Police developing guidelines for their interaction with children
The Jamaica Constabulary Force (JCF) is developing a framework to govern the way in which law enforcers interact with children on a daily basis.
The JCF said its commitment to upholding human rights in the country has led to the Child Interaction Policy and Procedures (CIPP) which "aims to make every police interaction with children a positive one". It also ensures that the dignity and respect of the child is maintained throughout each encounter and seeks to foster a child-friendly environment within the JCF, safeguard the rights of the child, strengthen collaboration with governmental and non-governmental agencies and treat all children in accordance with the constabulary's legal and ethical obligations.
"The JCF is partnering with stakeholders such as the United Nations Children Fund (UNICEF), the Caribbean Child Development Centre (CCDC), located at the University of the West Indies Open Campus, the Independent Commission of Investigations (INDECOM), the Child Development Agency, the Office of the Children's Registry (OCR), the Ministry of Education, the Ministry of Health, the Office of the UN Commission on Human Rights, police youth clubs among other agencies and departments, to ensure that all considerations related to the protection of our children are included within this policy," the JCF said.
To seek feedback on the policy and to ensure all the issues relating to the rights of the child are adequately covered, the police, along with the CCDC, played host to these and other stakeholders at a consultative seminar on November 18.
Child Rights Education Project Leader at the CCDC, Heather Gallimore, who was instrumental in the CIPP's development, said she was "pleased to be a part of this multifaceted, groundbreaking, capacity-building work in partnership with the CCDC, UNICEF and the JCF," she said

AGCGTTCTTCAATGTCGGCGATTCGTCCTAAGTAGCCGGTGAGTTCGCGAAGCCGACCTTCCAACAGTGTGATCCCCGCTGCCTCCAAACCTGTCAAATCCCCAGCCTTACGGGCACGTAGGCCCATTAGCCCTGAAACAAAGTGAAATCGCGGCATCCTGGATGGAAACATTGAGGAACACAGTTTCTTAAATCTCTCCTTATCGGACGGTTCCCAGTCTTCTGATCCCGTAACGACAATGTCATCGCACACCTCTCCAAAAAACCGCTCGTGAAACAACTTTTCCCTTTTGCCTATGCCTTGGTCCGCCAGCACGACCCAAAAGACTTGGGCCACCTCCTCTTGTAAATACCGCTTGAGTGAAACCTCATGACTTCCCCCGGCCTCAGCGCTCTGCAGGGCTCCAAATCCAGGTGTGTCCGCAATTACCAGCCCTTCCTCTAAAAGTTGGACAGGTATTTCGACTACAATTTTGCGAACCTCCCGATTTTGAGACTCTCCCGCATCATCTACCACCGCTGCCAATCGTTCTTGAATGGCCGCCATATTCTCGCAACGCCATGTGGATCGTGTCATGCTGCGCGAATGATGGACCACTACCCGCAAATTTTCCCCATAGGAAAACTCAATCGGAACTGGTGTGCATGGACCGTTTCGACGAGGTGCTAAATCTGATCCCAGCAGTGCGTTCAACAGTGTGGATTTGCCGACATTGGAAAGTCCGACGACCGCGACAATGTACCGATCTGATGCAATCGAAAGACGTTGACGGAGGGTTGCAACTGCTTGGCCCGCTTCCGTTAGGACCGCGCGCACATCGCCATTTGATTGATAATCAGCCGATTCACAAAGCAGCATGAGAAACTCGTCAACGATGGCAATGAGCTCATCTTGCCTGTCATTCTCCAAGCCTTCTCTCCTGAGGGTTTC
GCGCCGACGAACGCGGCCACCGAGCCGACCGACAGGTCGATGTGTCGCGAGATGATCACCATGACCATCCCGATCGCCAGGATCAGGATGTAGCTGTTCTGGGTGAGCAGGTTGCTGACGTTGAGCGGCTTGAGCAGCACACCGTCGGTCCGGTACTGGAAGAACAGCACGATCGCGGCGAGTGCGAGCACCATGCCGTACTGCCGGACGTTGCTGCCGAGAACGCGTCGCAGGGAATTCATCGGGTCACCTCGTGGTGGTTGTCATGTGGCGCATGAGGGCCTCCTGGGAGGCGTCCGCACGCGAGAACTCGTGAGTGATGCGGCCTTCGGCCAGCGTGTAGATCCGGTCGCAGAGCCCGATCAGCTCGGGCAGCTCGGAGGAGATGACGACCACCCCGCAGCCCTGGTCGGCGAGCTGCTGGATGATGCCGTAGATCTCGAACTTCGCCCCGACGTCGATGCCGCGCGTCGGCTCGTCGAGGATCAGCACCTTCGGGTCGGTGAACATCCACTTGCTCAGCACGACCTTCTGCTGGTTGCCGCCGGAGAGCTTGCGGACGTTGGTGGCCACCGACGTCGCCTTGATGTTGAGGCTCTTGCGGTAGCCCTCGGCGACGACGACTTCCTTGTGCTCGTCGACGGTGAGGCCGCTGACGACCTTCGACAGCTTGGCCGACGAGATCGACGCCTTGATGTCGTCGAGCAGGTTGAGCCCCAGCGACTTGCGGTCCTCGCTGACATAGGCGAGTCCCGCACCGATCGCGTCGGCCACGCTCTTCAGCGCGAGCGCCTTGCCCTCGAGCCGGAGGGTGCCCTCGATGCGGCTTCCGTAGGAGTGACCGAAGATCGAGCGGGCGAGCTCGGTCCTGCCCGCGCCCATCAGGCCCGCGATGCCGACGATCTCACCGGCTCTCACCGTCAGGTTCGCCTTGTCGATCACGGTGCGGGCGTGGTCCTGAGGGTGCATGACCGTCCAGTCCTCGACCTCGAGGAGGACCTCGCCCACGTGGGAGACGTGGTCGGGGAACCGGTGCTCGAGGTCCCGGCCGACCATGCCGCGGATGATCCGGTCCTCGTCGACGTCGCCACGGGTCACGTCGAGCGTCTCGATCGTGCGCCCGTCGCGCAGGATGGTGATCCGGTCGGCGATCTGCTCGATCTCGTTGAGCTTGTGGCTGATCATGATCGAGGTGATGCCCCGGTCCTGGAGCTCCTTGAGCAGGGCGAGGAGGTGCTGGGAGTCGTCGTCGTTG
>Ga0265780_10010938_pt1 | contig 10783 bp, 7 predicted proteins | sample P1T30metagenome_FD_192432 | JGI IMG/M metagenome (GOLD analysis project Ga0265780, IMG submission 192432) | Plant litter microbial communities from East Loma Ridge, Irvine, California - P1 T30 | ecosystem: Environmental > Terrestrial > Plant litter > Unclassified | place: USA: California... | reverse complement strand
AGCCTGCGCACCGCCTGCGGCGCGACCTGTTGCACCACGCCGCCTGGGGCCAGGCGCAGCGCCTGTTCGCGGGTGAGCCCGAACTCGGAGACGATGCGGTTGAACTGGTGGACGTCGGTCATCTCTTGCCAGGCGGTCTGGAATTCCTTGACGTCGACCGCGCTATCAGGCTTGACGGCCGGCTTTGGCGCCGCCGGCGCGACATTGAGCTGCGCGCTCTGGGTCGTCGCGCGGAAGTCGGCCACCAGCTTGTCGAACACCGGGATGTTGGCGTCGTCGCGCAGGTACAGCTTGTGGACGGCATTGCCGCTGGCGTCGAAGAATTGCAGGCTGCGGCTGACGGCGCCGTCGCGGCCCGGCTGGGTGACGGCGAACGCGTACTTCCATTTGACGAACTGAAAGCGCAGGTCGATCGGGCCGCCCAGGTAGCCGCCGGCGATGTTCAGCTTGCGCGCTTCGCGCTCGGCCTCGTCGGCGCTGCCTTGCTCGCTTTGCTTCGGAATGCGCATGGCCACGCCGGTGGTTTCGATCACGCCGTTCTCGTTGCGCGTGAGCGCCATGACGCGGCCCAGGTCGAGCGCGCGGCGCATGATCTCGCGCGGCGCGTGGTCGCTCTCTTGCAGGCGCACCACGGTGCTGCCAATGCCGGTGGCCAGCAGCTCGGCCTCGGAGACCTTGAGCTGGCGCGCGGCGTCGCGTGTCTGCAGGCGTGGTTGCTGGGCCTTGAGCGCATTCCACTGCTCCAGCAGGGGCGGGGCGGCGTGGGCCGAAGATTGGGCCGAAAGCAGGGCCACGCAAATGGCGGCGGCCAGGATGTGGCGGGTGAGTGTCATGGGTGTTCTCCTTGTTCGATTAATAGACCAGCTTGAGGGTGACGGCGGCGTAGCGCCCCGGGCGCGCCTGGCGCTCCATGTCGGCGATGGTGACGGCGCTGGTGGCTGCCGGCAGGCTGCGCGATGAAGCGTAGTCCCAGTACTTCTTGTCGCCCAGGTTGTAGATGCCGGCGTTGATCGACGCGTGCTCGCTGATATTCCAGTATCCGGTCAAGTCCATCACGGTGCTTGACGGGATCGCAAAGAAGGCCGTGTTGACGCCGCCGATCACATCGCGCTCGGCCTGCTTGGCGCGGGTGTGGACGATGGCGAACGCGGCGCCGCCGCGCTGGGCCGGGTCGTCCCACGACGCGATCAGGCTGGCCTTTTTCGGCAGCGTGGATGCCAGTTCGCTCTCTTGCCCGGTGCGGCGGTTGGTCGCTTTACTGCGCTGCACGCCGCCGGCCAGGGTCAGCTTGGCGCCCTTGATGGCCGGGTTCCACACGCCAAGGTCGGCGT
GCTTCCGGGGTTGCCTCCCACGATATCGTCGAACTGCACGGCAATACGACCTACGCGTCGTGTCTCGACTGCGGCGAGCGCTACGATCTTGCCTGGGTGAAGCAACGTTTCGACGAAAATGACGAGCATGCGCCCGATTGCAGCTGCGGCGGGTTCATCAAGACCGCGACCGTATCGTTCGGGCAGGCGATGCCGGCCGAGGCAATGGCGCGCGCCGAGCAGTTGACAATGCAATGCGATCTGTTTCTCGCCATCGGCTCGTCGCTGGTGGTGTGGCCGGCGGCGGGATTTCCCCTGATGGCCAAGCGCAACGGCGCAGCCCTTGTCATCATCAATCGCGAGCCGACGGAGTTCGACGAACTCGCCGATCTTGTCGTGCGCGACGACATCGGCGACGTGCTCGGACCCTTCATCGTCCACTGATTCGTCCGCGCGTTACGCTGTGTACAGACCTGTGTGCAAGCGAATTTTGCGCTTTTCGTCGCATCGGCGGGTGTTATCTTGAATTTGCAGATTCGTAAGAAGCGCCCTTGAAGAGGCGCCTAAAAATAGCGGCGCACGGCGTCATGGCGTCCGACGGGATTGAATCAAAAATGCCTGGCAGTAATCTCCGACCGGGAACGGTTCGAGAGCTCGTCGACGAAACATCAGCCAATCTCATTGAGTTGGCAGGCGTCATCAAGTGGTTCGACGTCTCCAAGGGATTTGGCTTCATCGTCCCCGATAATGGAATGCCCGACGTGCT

"I commend the police for recognising the importance of strengthening the JCF's ability to establish and sustain standards to guide all police interactions with children."
She added, "The new CIPP provides clear standards and the necessary framework to ensure the best interests of children are upheld in all police work. The project continues to provide support, such as for the development of a corps of specially trained police officers, child rights and responsibilities e-content for the Police College and child-focused job aids."
Child Protection Specialist of UNICEF, Janet Cuppidon-Quallo also lauded the efforts of the constabulary to protect the rights of children and expressed hope that its effect will be felt throughout the island.
"UNICEF Jamaica is pleased to support this groundbreaking effort, to improve how the Police Force interacts with children in their care. We commend our partners, the JCF and the CCDC, for their sustained commitment to developing this policy - and more broadly, the Ministry of National Security for taking this significant step. UNICEF has also supported a parallel effort to strengthen understanding of child rights by police officers at all levels. Together, we expect that these investments will have positive and far-reaching effects for children, whether they are victims, witnesses or perpetrators," said Cuppidon-Quallo.
Senior superintendent of Police, Desmond Brooks of the Research Planning and Legal Services Branch, the unit responsible for the planning, evaluation and implementation of the policy, reiterated the JCF's commitment to upholding human rights, particularly those of children.
"The JCF Child Interaction Policy and Procedures is a manifestation and reaffirmation of our commitment, and multiple efforts to uphold human rights, by setting standards aimed at ensuring that our collective efforts, support the best interests of all children in Jamaica. The policy seeks to make every police encounter with a child a positive one in which protective and corrective action is taken, and both sides emerge with dignity and respect," said Brooks.